How Rod Blagojevich Talked Himself out of the Governor's Office and into Prison
By Jeff Coen, By John Chase


496 Pages, 6.25 x 9.25

Formats: EPUB, Cloth, PDF, Mobipocket, Trade Paper

Cloth, $27.95 (US $27.95) (CA $30.95)

ISBN 9781569763391

Rights: WOR

Chicago Review Press (Sep 2012)


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An enlightening foray into mind-boggling government corruption
No one did political corruption quite like Rod Blagojevich. The 40th governor of Illinois made international headlines in 2008 when he was roused from his bed and arrested by the FBI at his Chicago home. He was accused of running the state government as a criminal racket and, most shockingly, caught on tape trying to barter away President-elect Barack Obama’s US Senate seat. Most politicians would hunker down, stay quiet, and fight the federal case against them. But as he had done for years, Rod Blagojevich proved he was no ordinary politician. Instead, he fueled the headlines, proclaiming his innocence on seemingly every national talk show and street corner he could find. Revealing evidence from the investigation never before made public, Golden is the most complete telling yet of the Blagojevich story, written by two Chicago reporters who covered every step of his rise and fall and spent years sifting through evidence, compiling documents, and conducting more than a hundred interviews with those who have known Blagojevich from his childhood to his time in the governor’s office. Dispensing with sensationalism to present the facts about one of the nation’s most notorious politicians, the authors detail the mechanics of the corruption that brought the governor down and profile a fascinating and frustrating character who embodies much of what is wrong with modern politics. With Blagojevich now serving 14 years in prison, the time has come for the last word on who Blagojevich was, how he was elected, how he got himself into trouble, and how the feds took him down.


"Through indefatigable reporting and deft writing, [Chase and Coen] take us into a fascinating, Byzantine world of Chicago politics and power that largely goes unseen."  —David Mendell, author of Obama: From Promise to Power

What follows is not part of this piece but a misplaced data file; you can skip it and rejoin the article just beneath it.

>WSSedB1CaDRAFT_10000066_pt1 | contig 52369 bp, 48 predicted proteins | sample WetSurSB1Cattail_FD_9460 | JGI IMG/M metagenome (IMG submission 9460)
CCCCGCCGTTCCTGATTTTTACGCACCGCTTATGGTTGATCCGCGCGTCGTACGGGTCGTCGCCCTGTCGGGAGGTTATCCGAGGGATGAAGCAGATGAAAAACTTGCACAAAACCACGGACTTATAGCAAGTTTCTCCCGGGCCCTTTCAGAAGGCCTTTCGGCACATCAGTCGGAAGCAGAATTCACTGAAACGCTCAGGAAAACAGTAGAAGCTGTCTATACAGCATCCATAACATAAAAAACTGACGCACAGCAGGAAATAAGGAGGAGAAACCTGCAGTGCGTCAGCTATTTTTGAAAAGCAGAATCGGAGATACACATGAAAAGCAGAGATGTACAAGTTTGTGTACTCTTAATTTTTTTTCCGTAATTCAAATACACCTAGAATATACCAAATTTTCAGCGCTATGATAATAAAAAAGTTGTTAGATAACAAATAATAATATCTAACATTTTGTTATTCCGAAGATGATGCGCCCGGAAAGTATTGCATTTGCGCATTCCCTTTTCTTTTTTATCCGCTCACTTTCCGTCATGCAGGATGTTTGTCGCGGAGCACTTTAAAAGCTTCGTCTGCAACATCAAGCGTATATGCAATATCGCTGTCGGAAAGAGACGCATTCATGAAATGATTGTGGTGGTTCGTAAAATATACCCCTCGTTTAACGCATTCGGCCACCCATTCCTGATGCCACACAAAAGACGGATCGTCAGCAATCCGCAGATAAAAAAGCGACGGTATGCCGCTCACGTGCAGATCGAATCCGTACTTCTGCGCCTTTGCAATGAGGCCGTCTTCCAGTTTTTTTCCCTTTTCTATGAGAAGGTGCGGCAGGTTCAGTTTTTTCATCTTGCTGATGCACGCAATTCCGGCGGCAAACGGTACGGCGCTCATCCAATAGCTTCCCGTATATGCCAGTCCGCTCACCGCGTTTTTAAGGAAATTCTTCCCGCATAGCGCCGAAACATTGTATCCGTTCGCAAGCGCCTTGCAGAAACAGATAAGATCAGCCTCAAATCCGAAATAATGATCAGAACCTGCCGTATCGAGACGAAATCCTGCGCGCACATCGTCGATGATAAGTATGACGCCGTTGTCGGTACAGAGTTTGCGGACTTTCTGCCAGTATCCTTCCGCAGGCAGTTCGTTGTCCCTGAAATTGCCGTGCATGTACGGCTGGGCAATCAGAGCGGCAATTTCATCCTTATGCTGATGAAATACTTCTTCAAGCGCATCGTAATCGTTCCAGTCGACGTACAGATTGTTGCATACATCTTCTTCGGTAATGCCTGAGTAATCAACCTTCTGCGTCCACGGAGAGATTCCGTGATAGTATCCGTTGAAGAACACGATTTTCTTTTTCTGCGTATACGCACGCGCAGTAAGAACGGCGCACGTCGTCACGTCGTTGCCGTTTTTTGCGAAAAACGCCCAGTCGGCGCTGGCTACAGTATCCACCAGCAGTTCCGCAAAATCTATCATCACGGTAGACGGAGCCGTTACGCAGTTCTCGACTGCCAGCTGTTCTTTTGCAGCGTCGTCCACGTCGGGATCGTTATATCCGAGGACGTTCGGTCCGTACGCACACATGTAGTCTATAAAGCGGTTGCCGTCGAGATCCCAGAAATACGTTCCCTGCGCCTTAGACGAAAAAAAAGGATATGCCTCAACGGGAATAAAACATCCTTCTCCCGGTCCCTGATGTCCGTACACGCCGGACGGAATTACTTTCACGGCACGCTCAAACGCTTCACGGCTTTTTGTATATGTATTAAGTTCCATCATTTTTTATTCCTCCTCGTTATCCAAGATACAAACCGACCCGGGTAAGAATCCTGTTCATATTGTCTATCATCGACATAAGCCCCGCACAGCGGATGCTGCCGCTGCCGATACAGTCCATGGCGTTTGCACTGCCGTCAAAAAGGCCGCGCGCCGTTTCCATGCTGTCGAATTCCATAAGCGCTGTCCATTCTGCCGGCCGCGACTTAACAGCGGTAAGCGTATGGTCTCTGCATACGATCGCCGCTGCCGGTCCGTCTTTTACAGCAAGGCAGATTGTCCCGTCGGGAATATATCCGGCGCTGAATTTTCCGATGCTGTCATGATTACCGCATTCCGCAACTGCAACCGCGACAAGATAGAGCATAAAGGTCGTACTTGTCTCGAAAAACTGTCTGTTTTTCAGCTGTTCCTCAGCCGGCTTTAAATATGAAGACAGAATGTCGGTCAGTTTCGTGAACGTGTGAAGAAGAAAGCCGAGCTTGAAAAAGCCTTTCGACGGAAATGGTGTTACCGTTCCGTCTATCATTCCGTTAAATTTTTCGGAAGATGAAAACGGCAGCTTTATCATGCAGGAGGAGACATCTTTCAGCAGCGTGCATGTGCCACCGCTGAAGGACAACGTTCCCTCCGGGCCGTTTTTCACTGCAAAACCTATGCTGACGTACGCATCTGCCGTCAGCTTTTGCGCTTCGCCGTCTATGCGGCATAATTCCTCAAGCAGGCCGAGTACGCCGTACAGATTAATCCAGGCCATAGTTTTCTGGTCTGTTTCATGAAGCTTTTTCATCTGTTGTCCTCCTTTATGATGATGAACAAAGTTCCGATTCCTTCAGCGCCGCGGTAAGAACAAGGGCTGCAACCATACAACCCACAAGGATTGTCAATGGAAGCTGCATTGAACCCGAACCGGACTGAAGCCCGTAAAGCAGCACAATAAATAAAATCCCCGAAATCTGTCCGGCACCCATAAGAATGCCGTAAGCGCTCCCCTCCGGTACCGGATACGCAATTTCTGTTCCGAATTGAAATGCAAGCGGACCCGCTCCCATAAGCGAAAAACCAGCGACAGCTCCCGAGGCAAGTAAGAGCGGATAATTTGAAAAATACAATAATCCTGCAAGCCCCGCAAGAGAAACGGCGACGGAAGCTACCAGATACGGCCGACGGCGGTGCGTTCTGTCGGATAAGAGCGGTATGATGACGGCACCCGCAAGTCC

"This is a lively, intimate primer on the bad and the ugly of Chicago and Illinois politics that reads like a novel by reporter-authors who were there from Blagojevich's promising beginning to humiliating end."  —Jim Nowlan, senior fellow at the Institute of Government and Public Affairs

"Golden is the definitive book on former governor Rod Blagojevich. The saga of his life and two trials provide a road map to the highest levels of corruption in Illinois. This cautionary tale leaves us with the task of ending the corrupt political culture that made his crooked wheeling and dealing possible."  —Dick Simpson, University of Illinois political science professor and former Chicago alderman

"[A] definitive account of one of America's most morally reprehensible political-corruption sagas."  —Kirkus Reviews

"All those interested in the Blago drama or political intrigue in general can dive into this book with relish."  —Publishers Weekly, starred review

"[The authors]offer a nuanced context of political corruption overlaid with Blagojevich's extraordinarily flamboyant personality, from the profanity to the hair obsession and outsized ego." — Booklist

"Golden tells the story of Blagojevich's downfall with admirable detail, although it can be a slog at times." — Illinois Issues magazine

"'s a crackerjack book that will have you shaking your head with wonder at every turn of a page."—Daily Times

Author Biography

Jeff Coen is a reporter for the Chicago Tribune, covering federal trials and investigations at both Chicago’s Criminal Courts Building and the federal courthouse. He is the author of Family Secrets: The Case That Crippled the Chicago Mob. He lives in Oak Park, Illinois. John Chase is also a reporter for the Chicago Tribune, covering state and local politics. He covered Blagojevich from the start of his first campaign for governor and pushed the newspaper’s further investigations into the former governor's tactics. He lives in Chicago.